Crossing the American Nation

I wanted to take a trip across the U.S. – again – to remind myself about the America outside what I see in and around Washington.  It is easy to forget that there is a lot of America far away from Washington when you live around here.

Driving is different than flying to particular cities because you see the places you cross close up. It is impressive how long it takes to get from place to place. You quickly understand that it is a big country, with pretty good roads.  I tried to get off the Interstate when I could. The Interstate is faster, but you see less and you never get the feeling of the open road that you do when you are the only one on a county road. You also cannot usually stop on the Interstate, so if you do see something interesting all you can do is race past it at 70mph. 

I enjoyed driving most on the old U.S. Highways. They are usually smooth and fairly straight. They were designed for more traffic than they get now in most of the rural areas, as the Interstates have drained the traffic, so it is often a comfortable and almost traffic free experience. I like the diversion when I slow down through towns. The Interstate bypasses them or hurries you through them on ramps above, artificial valleys below or man-made canyons of noise control walls if you stay at ground level. You miss a lot of history.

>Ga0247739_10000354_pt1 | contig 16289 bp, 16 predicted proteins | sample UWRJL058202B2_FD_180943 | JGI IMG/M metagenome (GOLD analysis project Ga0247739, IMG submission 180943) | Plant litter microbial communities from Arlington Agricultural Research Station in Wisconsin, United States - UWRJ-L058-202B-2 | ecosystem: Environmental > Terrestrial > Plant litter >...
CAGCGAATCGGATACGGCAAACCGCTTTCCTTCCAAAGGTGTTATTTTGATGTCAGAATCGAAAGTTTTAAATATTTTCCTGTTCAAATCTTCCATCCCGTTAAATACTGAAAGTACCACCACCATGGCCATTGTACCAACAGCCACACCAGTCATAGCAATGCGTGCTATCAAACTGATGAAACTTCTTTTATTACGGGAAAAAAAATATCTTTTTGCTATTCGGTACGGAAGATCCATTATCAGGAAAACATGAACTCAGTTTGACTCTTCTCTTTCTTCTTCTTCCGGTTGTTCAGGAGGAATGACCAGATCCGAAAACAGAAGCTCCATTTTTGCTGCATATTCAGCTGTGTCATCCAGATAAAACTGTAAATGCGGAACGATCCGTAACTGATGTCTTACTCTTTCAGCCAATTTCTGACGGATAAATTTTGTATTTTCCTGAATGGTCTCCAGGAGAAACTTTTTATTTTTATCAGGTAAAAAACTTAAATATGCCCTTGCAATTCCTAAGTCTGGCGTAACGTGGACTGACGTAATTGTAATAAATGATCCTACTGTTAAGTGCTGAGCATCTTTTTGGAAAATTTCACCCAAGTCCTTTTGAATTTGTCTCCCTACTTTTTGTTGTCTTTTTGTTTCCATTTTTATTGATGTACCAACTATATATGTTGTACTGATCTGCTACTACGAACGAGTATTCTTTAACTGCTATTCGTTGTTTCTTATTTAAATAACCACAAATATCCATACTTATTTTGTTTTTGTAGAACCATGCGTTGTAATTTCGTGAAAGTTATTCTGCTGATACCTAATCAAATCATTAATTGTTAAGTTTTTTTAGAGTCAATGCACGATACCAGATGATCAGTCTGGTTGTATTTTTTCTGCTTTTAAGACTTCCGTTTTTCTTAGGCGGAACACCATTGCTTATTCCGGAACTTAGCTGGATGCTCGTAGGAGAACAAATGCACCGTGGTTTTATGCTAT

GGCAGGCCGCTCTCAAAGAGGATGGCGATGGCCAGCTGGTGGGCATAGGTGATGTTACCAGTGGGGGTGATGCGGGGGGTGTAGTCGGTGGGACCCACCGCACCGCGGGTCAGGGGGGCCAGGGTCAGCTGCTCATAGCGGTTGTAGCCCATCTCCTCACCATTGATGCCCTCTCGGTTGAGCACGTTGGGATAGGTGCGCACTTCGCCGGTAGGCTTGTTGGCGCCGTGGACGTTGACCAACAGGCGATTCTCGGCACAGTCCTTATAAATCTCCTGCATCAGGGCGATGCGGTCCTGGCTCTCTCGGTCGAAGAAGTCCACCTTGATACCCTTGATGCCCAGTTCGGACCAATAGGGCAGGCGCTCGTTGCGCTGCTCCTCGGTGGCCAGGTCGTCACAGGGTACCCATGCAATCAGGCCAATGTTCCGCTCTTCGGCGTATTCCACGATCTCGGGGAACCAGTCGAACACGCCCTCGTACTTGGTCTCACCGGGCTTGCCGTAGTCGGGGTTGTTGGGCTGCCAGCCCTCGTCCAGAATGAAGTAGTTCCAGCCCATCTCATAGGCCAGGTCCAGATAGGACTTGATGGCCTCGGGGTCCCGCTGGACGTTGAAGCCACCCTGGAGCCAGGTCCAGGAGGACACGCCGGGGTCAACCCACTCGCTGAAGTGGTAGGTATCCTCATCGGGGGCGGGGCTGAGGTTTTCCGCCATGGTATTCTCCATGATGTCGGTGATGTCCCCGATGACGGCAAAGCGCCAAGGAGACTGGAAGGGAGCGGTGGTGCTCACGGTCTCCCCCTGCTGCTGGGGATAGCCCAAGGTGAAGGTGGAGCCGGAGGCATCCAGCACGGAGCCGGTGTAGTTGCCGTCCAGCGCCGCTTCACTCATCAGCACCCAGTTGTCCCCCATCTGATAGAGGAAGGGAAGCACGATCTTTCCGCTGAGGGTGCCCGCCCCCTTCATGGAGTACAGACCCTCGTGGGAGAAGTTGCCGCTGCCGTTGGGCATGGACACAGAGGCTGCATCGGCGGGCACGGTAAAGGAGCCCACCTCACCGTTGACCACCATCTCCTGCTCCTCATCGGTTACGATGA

I drove through sixteen states, including the State of Missouri. I mention Missouri specifically because Missouri was the only one of the continental states I had not visited before. Missouri is just about right in the center of the U.S., so it is strange that I missed it so many times. I really didn’t see it too much this time either. All I did was stop at a rest stop and put my feet on the ground for a few minutes.But I got a picture.